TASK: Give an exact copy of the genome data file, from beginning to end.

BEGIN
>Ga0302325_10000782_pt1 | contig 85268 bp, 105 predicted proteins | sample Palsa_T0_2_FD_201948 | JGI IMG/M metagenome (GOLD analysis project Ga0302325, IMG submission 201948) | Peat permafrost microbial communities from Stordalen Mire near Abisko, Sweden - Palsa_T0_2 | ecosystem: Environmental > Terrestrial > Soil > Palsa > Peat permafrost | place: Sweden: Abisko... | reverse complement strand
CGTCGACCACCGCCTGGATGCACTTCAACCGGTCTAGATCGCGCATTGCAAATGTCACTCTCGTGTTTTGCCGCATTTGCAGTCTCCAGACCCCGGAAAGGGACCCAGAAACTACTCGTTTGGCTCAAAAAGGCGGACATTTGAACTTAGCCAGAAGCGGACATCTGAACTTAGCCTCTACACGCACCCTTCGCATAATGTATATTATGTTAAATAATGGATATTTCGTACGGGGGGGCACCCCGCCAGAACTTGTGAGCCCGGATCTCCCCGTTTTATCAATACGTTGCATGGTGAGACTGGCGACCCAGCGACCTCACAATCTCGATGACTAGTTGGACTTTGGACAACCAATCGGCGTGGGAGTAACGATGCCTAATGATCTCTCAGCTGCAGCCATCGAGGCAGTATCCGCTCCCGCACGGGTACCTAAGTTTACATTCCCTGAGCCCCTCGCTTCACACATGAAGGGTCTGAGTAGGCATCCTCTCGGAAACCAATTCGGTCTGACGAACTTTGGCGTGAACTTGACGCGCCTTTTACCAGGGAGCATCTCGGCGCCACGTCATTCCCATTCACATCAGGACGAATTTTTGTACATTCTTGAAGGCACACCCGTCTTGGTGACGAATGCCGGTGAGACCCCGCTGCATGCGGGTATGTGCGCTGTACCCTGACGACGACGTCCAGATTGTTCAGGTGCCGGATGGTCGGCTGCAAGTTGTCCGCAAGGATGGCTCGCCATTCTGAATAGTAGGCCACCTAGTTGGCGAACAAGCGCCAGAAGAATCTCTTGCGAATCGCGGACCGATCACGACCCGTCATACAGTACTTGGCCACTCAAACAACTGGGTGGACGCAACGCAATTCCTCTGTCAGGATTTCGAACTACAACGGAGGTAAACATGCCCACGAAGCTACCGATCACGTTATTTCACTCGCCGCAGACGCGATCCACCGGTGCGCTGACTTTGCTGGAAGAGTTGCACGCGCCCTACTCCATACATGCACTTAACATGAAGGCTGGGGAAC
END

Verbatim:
>Ga0302325_10000782_pt1 | contig 85268 bp, 105 predicted proteins | sample Palsa_T0_2_FD_201948 | JGI IMG/M metagenome (GOLD analysis project Ga0302325, IMG submission 201948) | Peat permafrost microbial communities from Stordalen Mire near Abisko, Sweden - Palsa_T0_2 | ecosystem: Environmental > Terrestrial > Soil > Palsa > Peat permafrost | place: Sweden: Abisko... | reverse complement strand
CGTCGACCACCGCCTGGATGCACTTCAACCGGTCTAGATCGCGCATTGCAAATGTCACTCTCGTGTTTTGCCGCATTTGCAGTCTCCAGACCCCGGAAAGGGACCCAGAAACTACTCGTTTGGCTCAAAAAGGCGGACATTTGAACTTAGCCAGAAGCGGACATCTGAACTTAGCCTCTACACGCACCCTTCGCATAATGTATATTATGTTAAATAATGGATATTTCGTACGGGGGGGCACCCCGCCAGAACTTGTGAGCCCGGATCTCCCCGTTTTATCAATACGTTGCATGGTGAGACTGGCGACCCAGCGACCTCACAATCTCGATGACTAGTTGGACTTTGGACAACCAATCGGCGTGGGAGTAACGATGCCTAATGATCTCTCAGCTGCAGCCATCGAGGCAGTATCCGCTCCCGCACGGGTACCTAAGTTTACATTCCCTGAGCCCCTCGCTTCACACATGAAGGGTCTGAGTAGGCATCCTCTCGGAAACCAATTCGGTCTGACGAACTTTGGCGTGAACTTGACGCGCCTTTTACCAGGGAGCATCTCGGCGCCACGTCATTCCCATTCACATCAGGACGAATTTTTGTACATTCTTGAAGGCACACCCGTCTTGGTGACGAATGCCGGTGAGACCCCGCTGCATGCGGGTATGTGCGCTGTACCCTGACGACGACGTCCAGATTGTTCAGGTGCCGGATGGTCGGCTGCAAGTTGTCCGCAAGGATGGCTCGCCATTCTGAATAGTAGGCCACCTAGTTGGCGAACAAGCGCCAGAAGAATCTCTTGCGAATCGCGGACCGATCACGACCCGTCATACAGTACTTGGCCACTCAAACAACTGGGTGGACGCAACGCAATTCCTCTGTCAGGATTTCGAACTACAACGGAGGTAAACATGCCCACGAAGCTACCGATCACGTTATTTCACTCGCCGCAGACGCGATCCACCGGTGCGCTGACTTTGCTGGAAGAGTTGCACGCGCCCTACTCCATACATGCACTTAACATGAAGGCTGGGGAAC